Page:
Posted by: rainworks | June 16, 2011

Strawberry Farmers cause 140 Sinkholes in 11 days


Excerpted from Published: June 16, 2011

January 2010 The Southwest Florida Water Management District (Swiftmud (SWFWMD) reported that Strawberry farmers in 11 days to protect their berries from freezing pumped millions upon millions for water on their berries.

The farmers lowered the aquifer so much that it also dried up 750 residential wells, besides causing 140 sinkholes, in Hillsborough County/Dover/Plant City.

Therefore, Swiftmud implemented new rules:

New water pumping rules for farmers take effect today, 16/Jun/2011

There is now a 256 sq mile water-use caution area, and Swiftmud has awarded $1,900,000 in cold protection alternatives to help five area strawberry farms reduce their groundwater consumption, particularly for freeze protection. This measure will help reduce groundwater withdrawals in eastern Hillsborough County by 550,000 gallons per day on average, and the additional 18,000,000 million gallons on days when water is needed for frost/freeze protection.

Swiftmud is paying up to 75 percent of the cost for such water-conserving measures as creating ponds that will collect water that drains from farms so it can be used for irrigation.

Farm ponds can significantly offset farmers reliance on purchased water (or cost of permits).

Alternative Solutions:

Example: One calculation in Pennsylvania showed that a 2-acre clay-lined pond with an average depth of 7 feet will provide roughly 10 acre-feet of irrigation water, accounting for loss to seepage and evaporation. For a vegetable crop that requires 4 inches of irrigation water, this 2-acre pond will irrigate 30 acres of crop.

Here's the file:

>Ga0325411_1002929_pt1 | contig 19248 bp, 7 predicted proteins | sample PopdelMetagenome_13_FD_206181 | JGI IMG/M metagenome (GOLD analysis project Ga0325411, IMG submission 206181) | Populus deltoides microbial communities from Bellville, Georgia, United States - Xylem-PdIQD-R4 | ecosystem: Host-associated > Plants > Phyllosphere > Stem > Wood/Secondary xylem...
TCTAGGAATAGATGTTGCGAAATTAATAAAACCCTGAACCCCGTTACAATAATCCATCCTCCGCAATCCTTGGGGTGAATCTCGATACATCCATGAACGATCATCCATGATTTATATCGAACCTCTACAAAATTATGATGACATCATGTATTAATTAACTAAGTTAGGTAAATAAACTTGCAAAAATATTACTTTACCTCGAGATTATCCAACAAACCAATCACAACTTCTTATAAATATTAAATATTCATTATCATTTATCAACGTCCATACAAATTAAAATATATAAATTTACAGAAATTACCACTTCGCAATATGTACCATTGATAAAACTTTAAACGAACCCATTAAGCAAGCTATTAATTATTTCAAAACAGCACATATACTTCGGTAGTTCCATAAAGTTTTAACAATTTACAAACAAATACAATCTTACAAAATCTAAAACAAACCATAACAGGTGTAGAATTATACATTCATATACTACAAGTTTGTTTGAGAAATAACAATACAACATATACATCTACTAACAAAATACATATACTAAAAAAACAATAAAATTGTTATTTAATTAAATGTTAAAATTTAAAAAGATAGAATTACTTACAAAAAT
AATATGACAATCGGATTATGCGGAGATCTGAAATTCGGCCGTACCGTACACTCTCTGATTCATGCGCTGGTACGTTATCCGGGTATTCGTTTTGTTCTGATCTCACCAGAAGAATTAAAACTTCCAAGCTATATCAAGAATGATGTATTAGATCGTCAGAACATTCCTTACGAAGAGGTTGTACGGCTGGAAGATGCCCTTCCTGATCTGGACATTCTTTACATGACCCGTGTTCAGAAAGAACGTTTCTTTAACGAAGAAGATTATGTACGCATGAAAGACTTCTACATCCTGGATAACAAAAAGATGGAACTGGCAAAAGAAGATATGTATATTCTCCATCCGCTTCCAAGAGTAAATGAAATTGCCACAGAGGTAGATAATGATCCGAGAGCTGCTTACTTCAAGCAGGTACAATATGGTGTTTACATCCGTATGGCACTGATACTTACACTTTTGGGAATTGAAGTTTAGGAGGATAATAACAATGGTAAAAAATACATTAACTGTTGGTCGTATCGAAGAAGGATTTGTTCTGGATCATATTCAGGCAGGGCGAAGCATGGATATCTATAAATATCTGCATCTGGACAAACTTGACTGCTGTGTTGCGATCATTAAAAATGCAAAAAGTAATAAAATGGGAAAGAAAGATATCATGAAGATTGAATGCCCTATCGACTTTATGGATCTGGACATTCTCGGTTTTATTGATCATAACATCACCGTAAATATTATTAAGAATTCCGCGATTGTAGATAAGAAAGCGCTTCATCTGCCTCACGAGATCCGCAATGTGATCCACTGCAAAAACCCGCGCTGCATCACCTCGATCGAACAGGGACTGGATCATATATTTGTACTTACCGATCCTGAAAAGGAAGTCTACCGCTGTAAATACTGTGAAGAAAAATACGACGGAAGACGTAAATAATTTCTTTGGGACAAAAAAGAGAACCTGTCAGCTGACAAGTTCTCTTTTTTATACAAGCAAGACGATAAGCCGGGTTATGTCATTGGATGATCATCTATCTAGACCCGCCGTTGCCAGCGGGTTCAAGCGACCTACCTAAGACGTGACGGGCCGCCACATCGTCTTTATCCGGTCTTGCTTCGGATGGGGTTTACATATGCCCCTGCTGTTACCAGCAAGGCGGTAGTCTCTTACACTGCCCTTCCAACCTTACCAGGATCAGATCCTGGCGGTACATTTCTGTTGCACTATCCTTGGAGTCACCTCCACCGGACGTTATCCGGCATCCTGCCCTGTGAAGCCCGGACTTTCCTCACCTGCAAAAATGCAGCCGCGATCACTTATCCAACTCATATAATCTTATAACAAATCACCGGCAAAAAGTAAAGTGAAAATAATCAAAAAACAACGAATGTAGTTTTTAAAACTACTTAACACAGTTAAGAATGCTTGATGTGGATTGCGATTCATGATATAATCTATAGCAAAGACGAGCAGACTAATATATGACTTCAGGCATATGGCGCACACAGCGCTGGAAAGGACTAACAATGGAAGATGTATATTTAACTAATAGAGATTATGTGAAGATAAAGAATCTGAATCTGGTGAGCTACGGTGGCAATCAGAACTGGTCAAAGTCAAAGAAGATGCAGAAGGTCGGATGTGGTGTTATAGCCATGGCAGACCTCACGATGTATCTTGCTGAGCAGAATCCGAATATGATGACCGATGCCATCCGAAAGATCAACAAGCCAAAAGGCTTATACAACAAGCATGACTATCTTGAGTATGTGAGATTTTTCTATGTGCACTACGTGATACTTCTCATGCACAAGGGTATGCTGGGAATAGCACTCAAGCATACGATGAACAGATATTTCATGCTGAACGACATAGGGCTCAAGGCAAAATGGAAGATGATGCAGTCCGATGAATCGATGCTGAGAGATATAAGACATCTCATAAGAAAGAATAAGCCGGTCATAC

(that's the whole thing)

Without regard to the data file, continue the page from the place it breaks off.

Ponds also present an opportunity to store water in ways that can have other beneficial effects on water supply for farmers, fire protection, and as well, the environment. For example, seepage from ponds can recharge groundwater and help to offset pumping from groundwater basins. Irrigation in its self also recharges the Aquifer. In this sense, ponds act to slow the flow of water through the basin reducing flooding, allowing more of it to be retained for use. In a clay soil-lined pond, seepage of only 500 gallons/day is considered excellent and 1,000 gallons/day good, so even in these cases the ponds will augment groundwater supplies throughout the year.

However, in Florida due to the soil types in these areas would require more prudent pond linings. Due to the lack of clay in Florida soils there are catalysts that can be engineered into the compacted soils lining the pond. For instance; Bentonite can be added to engineered soils for pond lining in areas which never dry out. 

Using waterproof linings is another method of reducing excessive seepage in both coarse-grained and fine grained soils. Polyethylene, vinyl, butyl-rubber membranes, and asphalt-sealed fabric liners are gaining wide acceptance as linings for ponds because they virtually eliminate seepage if properly installed.

For purposes of comprehension of magnatudes:

The average in-ground swimming pool volume; 16x34x5’ uses 20,400 Gallons 2727 cubic feet of water or 0.063 acre feet

(In-ground pool estimated costs are $7,000,00-$16,000 for a vinyl-lined model, $15,000-$25,000 for a fiberglass shell and $170-$45,000 for concrete or gunite.)

Pond construction:

(Cost estimates unknown)

Relating to the text above: 1 acre = 43560sq ft x 2 acres = 93120sq ft x 7 deep = 651840 cubic feet, 651840 cubic feet = 15 acre feet (theoretically, 5 acre feet loss due to seepage and evaporation.)

550000 gal = 1.688 acre feet

11 days x 18,000,000 gallons = 198,000,000 or 608 acre feet of water to save the Strawberries.

This all relates to Rain Water Harvesting, but in a massive scale! It can also provide a lot of wildlife habitat resources, fishing resources, and other recreational job resources.


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